- Published: Tuesday, 15 June 2010 12:56
Published 15 June 2010
Brunei, Afghanistan, Nepal, Cambodia, Laos, Vietnam
Among the more interesting coalition forces fighting in Afghanistan are the legendary Nepalese Gurkhas. Trained and fielded by the British, as they have been since colonial days, Gurkhas are a fascinating admixture: today many are British soldiers used to traveling the world. Many of them grew up barefoot and poor in remote and primitive mountain villages in the high Himalayas: places that closely resemble parts of Afghanistan, geographically and culturally. They understand impoverished life in a harsh environment personally, though Nepal has enjoyed some material progress in the last few decades. That combination of background and experience makes Gurkhas helpful at generating useful approaches to Afghan development. They know what is possible, and they’ve seen experiments succeed or fail.
A Gurkha veteran named Lalit whom I met, deep in the jungles of Borneo, at a British Army man-tracking school, came with good ideas. Lalit began a conversation by announcing that many of Afghanistan's energy, land restoration and fuel needs could be solved if the Afghans would immediately adopt "Gobar Gas" production. This mysterious substance could improve the lives of Afghans as it had that of the Nepalese, he said, as, with great enthusiasm, he began to explain.
I returned to Afghanistan, this time to areas of Ghor, Helmand and Kandahar Provinces. No Afghan along the way had heard of Gobar Gas. I flew to Nepal to talk with Gobar Gas experts and users.
Physically, Nepal and Afghanistan share striking similarities. Both contain extreme mountains and have few roads. The mountains are harder still to live in, because of the lack of electricity, transportation, communications technology and just about anything else associated with modern societies. Both countries have, unfortunately, been saddled with corrupt governments, universally mistrusted. They each have about 30 million people—eighty percent of whom are subsistence farmers, living in small villages. The median age in both places is under 20, suggesting future crises. Half of the Nepalese are literate; perhaps a third of Afghan men can read, now, in the opening decades of the 21st century.
Desires, complaints and problems in both places often run parallel. Sizable populations are isolated for months each year by snow, rain and landslides—or just lack of bridges. Government influence in both countries mostly ends with paved roads. (Though Nepal actually has a government of sorts, and not surprisingly, far more roads, if still few.) In the hinterlands life remains primitive. Government edicts and ideas issued from Kabul or Kathmandu are unheard or ignored—the words might as well come from Timbuktu or the Moon.
A remarkable difference in Nepal is that most ethnic and religious groups coexist reasonably well, and despite their recent civil war the Nepalese are less prone to allowing rule by local warlords, general violence, and especially violence directed toward outsiders. Even during peak wartimes I had no difficulties walking hundreds of miles through contested areas in Nepal. Though Nepal is one of the poorest, least developed countries on Earth, and despite rampant corruption and recent war, progress is perceptible.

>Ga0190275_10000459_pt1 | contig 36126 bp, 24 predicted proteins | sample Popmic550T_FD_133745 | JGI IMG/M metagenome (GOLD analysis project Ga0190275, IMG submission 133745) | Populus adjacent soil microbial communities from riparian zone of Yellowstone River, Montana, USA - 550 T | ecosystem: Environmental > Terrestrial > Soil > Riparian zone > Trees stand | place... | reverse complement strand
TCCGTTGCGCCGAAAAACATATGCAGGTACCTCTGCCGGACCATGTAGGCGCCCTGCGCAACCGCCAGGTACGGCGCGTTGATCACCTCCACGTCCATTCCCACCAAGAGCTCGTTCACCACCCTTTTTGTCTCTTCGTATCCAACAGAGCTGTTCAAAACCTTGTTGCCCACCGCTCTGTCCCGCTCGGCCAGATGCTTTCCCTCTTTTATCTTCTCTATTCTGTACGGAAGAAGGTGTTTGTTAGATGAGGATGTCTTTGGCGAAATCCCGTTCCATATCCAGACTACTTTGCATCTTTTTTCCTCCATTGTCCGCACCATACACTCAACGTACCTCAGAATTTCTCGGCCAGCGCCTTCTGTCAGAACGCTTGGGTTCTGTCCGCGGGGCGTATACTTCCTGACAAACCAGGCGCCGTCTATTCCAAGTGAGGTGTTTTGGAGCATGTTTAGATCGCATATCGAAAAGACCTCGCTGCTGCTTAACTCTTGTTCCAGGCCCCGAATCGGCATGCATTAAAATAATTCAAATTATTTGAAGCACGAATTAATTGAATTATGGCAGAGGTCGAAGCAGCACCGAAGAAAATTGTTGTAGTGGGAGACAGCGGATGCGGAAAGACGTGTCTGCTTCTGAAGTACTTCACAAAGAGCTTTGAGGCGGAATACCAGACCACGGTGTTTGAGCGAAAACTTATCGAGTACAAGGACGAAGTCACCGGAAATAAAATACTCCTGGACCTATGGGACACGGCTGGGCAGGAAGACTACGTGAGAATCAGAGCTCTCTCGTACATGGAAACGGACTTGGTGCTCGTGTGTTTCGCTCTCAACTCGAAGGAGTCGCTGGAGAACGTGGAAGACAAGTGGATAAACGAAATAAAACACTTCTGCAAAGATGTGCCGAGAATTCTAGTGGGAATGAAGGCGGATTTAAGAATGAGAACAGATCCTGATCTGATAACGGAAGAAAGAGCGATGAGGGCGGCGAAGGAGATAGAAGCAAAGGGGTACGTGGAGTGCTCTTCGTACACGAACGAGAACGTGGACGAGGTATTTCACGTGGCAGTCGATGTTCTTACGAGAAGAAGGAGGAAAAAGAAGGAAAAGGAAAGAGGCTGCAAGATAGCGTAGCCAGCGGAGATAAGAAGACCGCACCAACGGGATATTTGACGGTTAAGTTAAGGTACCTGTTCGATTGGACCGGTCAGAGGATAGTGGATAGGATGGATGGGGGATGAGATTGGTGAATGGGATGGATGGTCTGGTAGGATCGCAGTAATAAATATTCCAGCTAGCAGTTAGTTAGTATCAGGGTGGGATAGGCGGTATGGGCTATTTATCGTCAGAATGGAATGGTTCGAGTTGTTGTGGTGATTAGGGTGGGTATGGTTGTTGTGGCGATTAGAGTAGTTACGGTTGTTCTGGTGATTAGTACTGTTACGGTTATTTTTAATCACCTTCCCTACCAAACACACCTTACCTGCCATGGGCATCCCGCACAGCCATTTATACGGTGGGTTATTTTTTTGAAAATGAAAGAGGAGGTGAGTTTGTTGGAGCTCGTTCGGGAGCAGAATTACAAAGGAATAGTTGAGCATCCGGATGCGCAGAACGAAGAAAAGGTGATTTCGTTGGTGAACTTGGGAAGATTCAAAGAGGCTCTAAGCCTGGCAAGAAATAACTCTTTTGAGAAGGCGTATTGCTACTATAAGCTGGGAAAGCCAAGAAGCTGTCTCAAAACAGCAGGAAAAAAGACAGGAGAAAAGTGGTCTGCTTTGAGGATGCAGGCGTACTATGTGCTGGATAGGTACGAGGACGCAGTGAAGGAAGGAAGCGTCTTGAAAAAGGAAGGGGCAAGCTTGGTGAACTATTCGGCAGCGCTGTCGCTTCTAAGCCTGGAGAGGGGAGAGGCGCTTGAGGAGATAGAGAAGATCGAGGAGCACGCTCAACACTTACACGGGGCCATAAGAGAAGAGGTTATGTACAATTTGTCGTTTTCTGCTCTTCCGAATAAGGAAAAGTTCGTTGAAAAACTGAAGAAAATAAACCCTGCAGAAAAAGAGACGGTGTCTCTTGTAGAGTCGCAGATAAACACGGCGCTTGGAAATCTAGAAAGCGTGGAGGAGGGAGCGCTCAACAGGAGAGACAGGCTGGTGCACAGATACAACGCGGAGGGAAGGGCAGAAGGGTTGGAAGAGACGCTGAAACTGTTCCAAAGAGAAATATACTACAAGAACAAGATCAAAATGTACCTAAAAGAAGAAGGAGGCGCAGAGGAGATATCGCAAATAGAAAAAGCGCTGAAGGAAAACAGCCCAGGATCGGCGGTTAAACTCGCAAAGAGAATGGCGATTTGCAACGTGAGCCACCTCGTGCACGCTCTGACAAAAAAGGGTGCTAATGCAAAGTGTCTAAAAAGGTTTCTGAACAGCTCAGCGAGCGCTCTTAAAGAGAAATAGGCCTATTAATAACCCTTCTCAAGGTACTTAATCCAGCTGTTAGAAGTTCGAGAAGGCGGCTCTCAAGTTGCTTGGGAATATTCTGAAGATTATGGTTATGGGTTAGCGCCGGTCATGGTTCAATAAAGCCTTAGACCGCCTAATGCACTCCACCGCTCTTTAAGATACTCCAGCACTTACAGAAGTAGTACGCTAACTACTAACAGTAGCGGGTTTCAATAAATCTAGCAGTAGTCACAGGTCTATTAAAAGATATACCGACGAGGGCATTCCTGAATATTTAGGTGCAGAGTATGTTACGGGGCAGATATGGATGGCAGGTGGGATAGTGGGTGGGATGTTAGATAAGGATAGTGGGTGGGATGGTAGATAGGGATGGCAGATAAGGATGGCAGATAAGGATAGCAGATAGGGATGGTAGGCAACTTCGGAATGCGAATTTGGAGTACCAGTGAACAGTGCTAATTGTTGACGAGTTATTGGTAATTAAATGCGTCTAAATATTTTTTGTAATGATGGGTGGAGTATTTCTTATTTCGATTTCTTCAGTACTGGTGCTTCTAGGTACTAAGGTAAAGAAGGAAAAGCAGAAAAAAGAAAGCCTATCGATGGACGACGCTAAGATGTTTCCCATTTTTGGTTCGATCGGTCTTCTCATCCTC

Nepal is arguably a half-century ahead of Afghanistan in governance, education, press, and tourism; the steady stream of intrepid travelers who want to visit Kathmandu and trek the Himalayas is the country’s good fortune. Even during wartime fighters leave tourists alone. Old-timers in Nepal say that in the 1950s and 1960s, for instance, few boys and almost no girls outside the ruling elite went to school. Today education is ever increasing in Nepal—though not universal. Democracy was first tasted in Nepal in 1950, but did not truly take hold until 1990. The trend lines are slow but good. (Some educated Nepalese might take issue with the previous sentence.)
Though Nepal is still poor and underdeveloped, if Afghanistan reached Nepal’s current level in a few decades, that would rightly be considered a success. And so Nepal has become a sort of looking-glass for Afghanistan. It’s a good place to search for insight and ideas that might be applied in Afghanistan. The Gurkha idea for Gobar Gas was a pearl from Nepal.
“Gobar” is the Nepali word for cow dung. The “Gas” refers to biogas derived from the natural decay of dung and other waste products and biomass. In Nepal, villagers use buffalo, cow, human, and other waste products for biogas production. Pig and chicken dung are used in some places, as are raw kitchen wastes, including rotted vegetation.
Gobar is typically mixed with a roughly equal amount of water, and gravity-fed through a pipe into an airtight underground “digester,” where naturally occurring bacteria feast on the mixture. This anaerobic process produces small but precious amounts of gas. That gas can be fed directly into a heat source, such as a cooking stove, and used to power it.
The biogas that is produced is 50-70% methane by volume, similar to natural gas, and a convenient source of clean energy. The biogas is easily collected and stored for lighting, cooking and other household uses. After the bacteria have finished digesting the dung, the byproduct is a rich organic fertilizer (sometimes called slurry). That fertilizer is more effective than raw dung, with two important benefits for hands-on farmers: it doesn’t smell bad, and almost all the pathogens and weed seeds have been destroyed. There is no downside. No waste. No poisonous residues or batteries. No moving parts. Gobar Gas is an astonishingly elegant tap into “the circle of life” that environmentalists, economists, development people and humanitarians should all appreciate.
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